Unquestionably, the myriad material comforts of our Western lifestyle have offered many perks, but the disadvantages may have blind-sided us, leaving us woefully ill-prepared to understand and deal with the finite nature of our existence. Allowing ourselves to become multi-layered, accumulating one thing after another, we create an armor inside which we hope to push through life and, ostensibly, keep death out. In so doing, we lose touch with our vulnerability, our humanity and ultimately, our mortality. However, I believe we have the means to redirect our course, reclaiming the stillness, peace and grace that is so often smothered by the busyness and clutter of our days.
Five years ago I opted to pursue this path. Having looked at death up close for many years as a hospice volunteer and a bereavement facilitator for parents who lost infants due to miscarriage, stillbirth and SIDS, this proximity reshaped my life in profound and unexpected ways. It was a good and fulfilling life, as I was also actively engaged as a homemaker, wife and mother of two young children. Then, in gradual and not so gradual, increments, my happy-enough life imploded.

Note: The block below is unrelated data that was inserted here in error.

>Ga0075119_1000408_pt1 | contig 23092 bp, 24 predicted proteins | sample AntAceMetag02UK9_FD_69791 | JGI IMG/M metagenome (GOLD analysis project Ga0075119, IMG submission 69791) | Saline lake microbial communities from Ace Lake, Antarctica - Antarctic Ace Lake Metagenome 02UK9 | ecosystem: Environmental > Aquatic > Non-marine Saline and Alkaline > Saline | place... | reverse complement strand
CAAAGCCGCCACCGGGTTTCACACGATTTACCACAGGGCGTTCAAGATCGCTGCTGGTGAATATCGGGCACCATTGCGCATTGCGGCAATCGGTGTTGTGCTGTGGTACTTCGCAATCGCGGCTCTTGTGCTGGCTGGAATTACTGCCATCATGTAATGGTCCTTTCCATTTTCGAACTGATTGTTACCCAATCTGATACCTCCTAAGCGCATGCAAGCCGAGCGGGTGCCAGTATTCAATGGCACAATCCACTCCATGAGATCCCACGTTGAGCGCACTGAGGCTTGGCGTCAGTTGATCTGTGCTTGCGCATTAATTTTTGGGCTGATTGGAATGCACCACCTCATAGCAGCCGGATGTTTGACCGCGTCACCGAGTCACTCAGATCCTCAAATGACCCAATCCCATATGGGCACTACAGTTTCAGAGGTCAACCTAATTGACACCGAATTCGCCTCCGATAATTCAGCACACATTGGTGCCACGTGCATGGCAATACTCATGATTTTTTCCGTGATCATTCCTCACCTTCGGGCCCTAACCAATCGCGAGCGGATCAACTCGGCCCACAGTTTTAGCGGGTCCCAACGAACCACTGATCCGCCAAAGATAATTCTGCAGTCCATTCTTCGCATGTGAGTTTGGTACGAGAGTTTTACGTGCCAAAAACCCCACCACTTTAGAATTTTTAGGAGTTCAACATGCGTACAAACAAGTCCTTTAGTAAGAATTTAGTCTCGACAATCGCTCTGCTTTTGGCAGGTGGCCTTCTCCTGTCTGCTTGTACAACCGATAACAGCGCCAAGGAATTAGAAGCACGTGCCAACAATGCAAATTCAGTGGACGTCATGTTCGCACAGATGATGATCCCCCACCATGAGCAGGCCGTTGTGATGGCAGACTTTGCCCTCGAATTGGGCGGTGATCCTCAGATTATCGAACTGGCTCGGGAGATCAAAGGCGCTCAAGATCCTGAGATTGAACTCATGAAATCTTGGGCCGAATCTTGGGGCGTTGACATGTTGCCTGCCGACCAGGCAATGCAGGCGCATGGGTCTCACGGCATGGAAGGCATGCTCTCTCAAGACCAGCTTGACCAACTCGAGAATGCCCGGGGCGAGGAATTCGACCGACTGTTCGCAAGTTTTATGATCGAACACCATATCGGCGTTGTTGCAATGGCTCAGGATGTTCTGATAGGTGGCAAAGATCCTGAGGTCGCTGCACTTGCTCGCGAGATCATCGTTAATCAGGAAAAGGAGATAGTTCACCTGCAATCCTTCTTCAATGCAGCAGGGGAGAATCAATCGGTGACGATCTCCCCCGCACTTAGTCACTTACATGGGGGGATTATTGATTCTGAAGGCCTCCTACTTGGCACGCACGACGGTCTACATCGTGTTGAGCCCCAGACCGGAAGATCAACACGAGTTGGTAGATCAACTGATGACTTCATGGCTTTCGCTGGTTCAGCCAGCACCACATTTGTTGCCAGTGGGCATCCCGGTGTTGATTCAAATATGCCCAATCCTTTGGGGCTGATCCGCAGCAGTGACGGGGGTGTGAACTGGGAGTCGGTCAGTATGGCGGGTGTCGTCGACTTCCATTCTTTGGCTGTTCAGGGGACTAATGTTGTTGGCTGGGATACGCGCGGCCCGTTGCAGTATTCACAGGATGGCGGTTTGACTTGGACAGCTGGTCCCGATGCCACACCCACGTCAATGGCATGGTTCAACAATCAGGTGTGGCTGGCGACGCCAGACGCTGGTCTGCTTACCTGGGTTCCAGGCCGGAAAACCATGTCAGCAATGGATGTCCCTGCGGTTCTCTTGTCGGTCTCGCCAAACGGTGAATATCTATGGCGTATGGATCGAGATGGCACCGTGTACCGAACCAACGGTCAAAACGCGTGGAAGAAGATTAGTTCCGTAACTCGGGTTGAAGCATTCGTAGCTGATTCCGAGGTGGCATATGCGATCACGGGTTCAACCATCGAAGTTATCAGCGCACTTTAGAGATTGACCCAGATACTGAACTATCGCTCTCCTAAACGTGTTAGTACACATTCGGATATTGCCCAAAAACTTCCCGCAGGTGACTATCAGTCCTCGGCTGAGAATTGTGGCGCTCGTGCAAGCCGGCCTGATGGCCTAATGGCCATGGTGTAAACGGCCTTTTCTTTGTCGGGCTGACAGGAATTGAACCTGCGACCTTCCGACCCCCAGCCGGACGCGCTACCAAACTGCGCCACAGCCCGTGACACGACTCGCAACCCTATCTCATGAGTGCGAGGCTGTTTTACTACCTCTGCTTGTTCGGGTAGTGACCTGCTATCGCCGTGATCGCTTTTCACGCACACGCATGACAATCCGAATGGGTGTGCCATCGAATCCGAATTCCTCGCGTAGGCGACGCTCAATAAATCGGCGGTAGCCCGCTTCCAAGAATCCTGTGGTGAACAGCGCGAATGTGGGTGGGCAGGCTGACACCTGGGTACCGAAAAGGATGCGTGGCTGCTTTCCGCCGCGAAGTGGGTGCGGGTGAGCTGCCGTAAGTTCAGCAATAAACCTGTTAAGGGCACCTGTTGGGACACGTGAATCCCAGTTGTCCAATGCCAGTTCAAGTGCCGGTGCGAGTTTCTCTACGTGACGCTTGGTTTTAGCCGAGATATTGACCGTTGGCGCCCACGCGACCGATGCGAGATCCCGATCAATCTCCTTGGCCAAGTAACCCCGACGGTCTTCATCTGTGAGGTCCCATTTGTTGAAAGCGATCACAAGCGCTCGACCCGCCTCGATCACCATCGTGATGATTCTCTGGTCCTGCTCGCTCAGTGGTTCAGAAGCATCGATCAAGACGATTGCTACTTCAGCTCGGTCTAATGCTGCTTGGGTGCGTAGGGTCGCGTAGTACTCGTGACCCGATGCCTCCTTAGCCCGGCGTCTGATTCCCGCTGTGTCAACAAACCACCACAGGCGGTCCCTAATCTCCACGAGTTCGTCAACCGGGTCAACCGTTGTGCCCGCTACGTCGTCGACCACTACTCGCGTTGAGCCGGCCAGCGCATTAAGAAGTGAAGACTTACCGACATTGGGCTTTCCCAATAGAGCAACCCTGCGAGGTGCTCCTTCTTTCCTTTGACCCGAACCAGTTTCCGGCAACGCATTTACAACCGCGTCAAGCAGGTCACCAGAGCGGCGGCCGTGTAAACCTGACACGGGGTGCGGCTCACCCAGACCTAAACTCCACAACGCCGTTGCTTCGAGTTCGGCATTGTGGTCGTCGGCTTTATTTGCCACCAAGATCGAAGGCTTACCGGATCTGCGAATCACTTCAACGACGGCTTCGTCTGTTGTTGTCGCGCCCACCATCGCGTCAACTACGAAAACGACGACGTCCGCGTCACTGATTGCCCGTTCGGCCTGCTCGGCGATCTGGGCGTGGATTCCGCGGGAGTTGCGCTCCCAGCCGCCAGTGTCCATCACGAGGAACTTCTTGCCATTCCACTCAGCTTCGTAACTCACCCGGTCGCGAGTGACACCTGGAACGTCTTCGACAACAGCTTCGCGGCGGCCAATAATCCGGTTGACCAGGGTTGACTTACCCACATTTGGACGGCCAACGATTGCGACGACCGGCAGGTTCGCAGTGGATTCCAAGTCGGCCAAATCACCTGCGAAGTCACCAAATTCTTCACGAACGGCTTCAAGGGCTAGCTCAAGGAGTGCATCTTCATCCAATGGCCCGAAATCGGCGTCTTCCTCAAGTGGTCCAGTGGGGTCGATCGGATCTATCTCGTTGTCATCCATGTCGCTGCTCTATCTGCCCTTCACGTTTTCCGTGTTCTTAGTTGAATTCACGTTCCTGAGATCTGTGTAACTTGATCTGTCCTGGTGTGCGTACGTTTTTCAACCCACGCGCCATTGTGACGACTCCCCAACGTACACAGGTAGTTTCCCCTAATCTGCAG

I had started a formal meditation practice and within less than a year, attended my first residential retreat with Roshi Joan Halifax, a longtime Zen practitioner and pioneer in contemplative end-of-life care. Somehow the linking of these two pivotal facets of my life – spirituality with death and dying – served as a potent catalyst, completely reframing my reality.
When the cyclone had done its work, I found myself transported from Montana to Hawai’i; divorced; and without my children. The universe was quite thorough in slicing up my ego and all its attachments. The cumulative deaths I experienced throughout this transition were staggering.